Sustainable Development

A family in Tarialan, Uvs Province, Mongolia, using a solar panel in 2009 to generate power for their ger, a traditional Mongolian tent. UN Photo/Eskinder Debebe

Sustainable development is the international community’s most urgent priority, and the core aim of the post-2015 development agenda. ECOSOC operates at the centre of the UN system’s work on all three pillars of sustainable development—economic, social and environmental. It is the unifying platform for integration, action on sustainable development and follow-up and review.

As the umbrella for the UN’s functional and regional commissions, and operational and specialized agencies, it links the setting of global norms with their implementation. Across diverse fora, it brings together all the different people and partners involved in achieving sustainable development, while fueling broader awareness and action through sharing its own extensive knowledge and issue expertise.

Within the UN system, ECOSOC has the main responsibility for following up on all major past international conferences linked to the three pillars of sustainable development, and is carrying this experience through in the post-2015 world. As a hub for the exchange of knowledge and mutual learning, it has had an instrumental role in examining lessons learned from the Millennium Development Goals, assessing the transition into the post-2015 agenda, considering implementation issues, exploring the scope of a renewed global partnership and inviting youth to share their views on their future.

Important ECOSOC forums for exchanges around sustainable development comprise:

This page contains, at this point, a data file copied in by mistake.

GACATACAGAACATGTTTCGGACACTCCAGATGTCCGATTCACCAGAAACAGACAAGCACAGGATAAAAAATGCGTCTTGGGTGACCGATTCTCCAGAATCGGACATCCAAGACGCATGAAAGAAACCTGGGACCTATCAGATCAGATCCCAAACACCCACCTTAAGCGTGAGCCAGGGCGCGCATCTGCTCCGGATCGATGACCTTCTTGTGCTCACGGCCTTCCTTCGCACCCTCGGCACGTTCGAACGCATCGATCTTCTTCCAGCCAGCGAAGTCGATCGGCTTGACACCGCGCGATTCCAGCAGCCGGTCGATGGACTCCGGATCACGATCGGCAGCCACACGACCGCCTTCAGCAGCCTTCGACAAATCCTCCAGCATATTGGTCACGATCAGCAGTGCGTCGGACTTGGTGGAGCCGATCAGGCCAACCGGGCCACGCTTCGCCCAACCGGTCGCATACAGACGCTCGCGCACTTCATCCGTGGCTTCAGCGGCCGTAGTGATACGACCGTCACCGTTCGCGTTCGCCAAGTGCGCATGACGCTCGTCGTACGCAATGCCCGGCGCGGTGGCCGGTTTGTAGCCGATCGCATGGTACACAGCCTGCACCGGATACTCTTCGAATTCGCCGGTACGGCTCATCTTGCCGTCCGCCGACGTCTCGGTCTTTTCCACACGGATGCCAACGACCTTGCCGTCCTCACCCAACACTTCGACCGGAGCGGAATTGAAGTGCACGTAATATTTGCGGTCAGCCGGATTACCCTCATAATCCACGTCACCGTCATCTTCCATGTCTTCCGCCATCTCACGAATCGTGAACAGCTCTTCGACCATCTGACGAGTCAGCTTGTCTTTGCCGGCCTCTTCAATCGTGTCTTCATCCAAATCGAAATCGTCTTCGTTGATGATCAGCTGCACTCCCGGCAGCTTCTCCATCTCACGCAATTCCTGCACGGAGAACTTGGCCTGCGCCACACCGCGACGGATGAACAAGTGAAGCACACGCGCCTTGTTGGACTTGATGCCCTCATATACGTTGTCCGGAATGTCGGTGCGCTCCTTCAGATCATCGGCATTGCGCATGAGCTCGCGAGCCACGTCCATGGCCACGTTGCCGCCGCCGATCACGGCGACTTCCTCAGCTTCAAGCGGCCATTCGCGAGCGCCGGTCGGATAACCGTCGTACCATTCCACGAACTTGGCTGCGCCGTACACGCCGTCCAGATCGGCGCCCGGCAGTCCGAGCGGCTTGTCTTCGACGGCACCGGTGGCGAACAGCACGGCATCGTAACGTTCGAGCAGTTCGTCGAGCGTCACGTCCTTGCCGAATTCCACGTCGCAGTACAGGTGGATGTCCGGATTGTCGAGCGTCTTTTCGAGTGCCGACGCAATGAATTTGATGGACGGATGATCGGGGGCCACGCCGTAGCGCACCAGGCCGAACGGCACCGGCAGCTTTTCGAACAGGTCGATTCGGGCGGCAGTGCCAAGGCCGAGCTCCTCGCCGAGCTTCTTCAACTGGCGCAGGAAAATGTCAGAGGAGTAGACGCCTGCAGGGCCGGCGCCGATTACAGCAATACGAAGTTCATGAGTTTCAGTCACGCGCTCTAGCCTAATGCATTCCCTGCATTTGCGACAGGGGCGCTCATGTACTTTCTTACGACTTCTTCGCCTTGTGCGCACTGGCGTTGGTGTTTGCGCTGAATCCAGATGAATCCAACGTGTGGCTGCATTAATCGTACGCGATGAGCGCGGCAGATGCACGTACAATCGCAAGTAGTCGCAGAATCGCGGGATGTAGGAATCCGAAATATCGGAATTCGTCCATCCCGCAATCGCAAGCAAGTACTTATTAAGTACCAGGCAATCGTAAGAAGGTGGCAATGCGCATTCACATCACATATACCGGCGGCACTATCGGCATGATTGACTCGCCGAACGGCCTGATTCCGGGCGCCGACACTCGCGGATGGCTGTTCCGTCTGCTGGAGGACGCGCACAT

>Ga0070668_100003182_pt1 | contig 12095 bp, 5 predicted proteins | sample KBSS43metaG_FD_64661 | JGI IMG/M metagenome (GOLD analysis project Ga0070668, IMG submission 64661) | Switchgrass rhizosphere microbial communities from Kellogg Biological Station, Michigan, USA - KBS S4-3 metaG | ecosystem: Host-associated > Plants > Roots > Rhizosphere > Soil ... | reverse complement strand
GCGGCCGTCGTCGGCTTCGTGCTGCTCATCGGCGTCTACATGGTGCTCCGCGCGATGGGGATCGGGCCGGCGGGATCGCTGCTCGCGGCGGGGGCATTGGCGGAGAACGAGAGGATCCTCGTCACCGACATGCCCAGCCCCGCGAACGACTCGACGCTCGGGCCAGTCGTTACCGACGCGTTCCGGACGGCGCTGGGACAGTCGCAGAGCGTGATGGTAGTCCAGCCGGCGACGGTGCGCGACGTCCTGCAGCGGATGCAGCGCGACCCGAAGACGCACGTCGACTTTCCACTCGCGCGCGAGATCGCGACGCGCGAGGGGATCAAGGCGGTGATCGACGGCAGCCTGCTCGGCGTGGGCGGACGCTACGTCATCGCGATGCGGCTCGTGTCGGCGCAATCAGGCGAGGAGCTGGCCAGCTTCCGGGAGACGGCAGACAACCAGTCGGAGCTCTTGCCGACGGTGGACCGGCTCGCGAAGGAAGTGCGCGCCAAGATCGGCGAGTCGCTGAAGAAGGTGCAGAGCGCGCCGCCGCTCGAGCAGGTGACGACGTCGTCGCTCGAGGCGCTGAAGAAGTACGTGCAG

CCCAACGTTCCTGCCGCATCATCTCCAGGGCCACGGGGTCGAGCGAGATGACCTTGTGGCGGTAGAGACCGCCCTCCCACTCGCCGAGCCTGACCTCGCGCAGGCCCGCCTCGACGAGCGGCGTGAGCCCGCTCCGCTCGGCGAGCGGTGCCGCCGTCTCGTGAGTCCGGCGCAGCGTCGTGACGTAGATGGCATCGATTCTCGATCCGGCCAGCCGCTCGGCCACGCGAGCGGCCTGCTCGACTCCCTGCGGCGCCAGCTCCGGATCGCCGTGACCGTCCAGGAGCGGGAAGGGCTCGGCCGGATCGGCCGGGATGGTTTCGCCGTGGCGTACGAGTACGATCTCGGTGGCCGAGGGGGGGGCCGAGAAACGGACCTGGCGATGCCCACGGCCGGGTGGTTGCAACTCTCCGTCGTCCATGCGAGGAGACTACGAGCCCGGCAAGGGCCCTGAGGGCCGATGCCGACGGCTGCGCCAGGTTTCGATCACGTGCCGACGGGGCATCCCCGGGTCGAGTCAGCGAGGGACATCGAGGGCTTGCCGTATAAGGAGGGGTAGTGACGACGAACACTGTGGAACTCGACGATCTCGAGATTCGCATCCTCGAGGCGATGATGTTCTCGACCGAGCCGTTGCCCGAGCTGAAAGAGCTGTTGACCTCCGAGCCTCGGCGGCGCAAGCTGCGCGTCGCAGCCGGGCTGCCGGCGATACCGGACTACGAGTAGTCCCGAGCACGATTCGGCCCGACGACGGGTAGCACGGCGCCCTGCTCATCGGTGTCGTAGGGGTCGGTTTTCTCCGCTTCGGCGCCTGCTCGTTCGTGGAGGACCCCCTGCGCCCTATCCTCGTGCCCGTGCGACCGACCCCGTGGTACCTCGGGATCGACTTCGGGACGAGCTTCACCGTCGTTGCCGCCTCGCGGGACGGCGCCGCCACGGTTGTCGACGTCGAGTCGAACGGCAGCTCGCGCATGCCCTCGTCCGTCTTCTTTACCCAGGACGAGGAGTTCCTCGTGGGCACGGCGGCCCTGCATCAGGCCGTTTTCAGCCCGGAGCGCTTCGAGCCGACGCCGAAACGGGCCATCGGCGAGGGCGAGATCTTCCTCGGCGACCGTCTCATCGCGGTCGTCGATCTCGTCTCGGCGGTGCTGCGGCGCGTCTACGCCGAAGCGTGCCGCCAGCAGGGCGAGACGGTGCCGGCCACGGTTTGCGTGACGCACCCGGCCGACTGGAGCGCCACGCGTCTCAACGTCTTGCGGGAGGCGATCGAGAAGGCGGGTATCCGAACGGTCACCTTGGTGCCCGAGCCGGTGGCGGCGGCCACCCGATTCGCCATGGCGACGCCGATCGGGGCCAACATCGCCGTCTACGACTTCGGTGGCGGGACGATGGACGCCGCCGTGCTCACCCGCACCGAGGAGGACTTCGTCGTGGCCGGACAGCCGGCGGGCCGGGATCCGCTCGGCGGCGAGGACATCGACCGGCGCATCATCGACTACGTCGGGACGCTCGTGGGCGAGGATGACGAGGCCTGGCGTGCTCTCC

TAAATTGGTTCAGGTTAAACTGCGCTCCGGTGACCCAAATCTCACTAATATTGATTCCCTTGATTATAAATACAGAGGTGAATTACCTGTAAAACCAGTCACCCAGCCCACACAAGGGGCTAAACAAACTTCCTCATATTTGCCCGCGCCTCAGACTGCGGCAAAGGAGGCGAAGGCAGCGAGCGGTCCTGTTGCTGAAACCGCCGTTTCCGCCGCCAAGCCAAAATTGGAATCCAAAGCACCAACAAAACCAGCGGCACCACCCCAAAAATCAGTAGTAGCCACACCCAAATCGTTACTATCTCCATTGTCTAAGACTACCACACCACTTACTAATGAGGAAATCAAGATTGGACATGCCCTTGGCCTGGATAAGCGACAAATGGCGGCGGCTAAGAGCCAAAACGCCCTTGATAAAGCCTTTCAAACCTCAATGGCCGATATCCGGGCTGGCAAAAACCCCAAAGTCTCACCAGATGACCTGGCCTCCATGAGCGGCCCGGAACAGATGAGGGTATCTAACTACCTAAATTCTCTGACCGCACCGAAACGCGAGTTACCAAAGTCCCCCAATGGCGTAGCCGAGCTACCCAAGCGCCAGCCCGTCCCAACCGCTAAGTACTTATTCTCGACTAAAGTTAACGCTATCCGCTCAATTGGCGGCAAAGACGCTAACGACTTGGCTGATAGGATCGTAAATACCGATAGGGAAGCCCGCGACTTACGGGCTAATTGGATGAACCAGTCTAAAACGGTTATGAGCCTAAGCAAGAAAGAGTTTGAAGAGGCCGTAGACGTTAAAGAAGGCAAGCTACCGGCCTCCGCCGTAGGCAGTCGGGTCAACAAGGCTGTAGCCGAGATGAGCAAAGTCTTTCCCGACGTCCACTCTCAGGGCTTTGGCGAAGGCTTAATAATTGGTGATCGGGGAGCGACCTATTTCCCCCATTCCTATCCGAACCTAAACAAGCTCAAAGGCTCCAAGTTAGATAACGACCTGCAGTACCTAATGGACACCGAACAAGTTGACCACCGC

17 Goals for People, for Planet

The Sustainable Development Goals are a universal call to action to end poverty, protect the planet and improve the lives and prospects of everyone, everywhere. The 17 Goals were adopted by all UN Member States in 2015, as part of the 2030 Agenda for Sustainable Development which set out a 15-year plan to achieve the Goals.

Today, progress is being made in many places, but, overall, action to meet the Goals is not yet advancing at the speed or scale required. 2020 needs to usher in a decade of ambitious action to deliver the Goals by 2030.

A Decade of Action

With only ten years left to achieve the Sustainable Development Goals, world leaders at the SDG Summit in September 2019 called for a decade of action and delivery for sustainable development, and pledged to mobilize financing, enhance national implementation and strengthen institutions to achieve the Goals by the target date of 2030, leaving no one behind.

The UN Secretary-General called on all sectors of society to mobilize for a decade of action on three levels: global action to secure greater leadership, more resources and smarter solutions for the Sustainable Development Goals; local action embedding the needed transitions in the policies, budgets, institutions and regulatory frameworks of governments, cities and local authorities; and people action, including by youth, civil society, the media, the private sector, unions, academia and other stakeholders, to generate an unstoppable movement pushing for the required transformations. Numerous civil society leaders and organizations have also called for a “super year of activism” to accelerate progress on the Sustainable Development Goals, urging world leaders to redouble efforts to reach the people furthest behind, support local action and innovation, strengthen data systems and institutions, rebalance the relationship between people and nature, and unlock more financing for sustainable development.

At the core of the 2020-2030 decade is the need for action to tackle growing poverty, empower women and girls, and address the climate emergency.

More people around the world are living better lives compared to just a decade ago. More people have access to better healthcare, decent work, and education than ever before. But inequalities and climate change are threatening to undo the gains. Investment in inclusive and sustainable economies can unleash significant opportunities for shared prosperity. And the political, technological and financial solutions are within reach. But much greater leadership and rapid, unprecedented changes are needed to align these levers of change with sustainable development objectives. 

Click here for more information on the Sustainable Development Goals.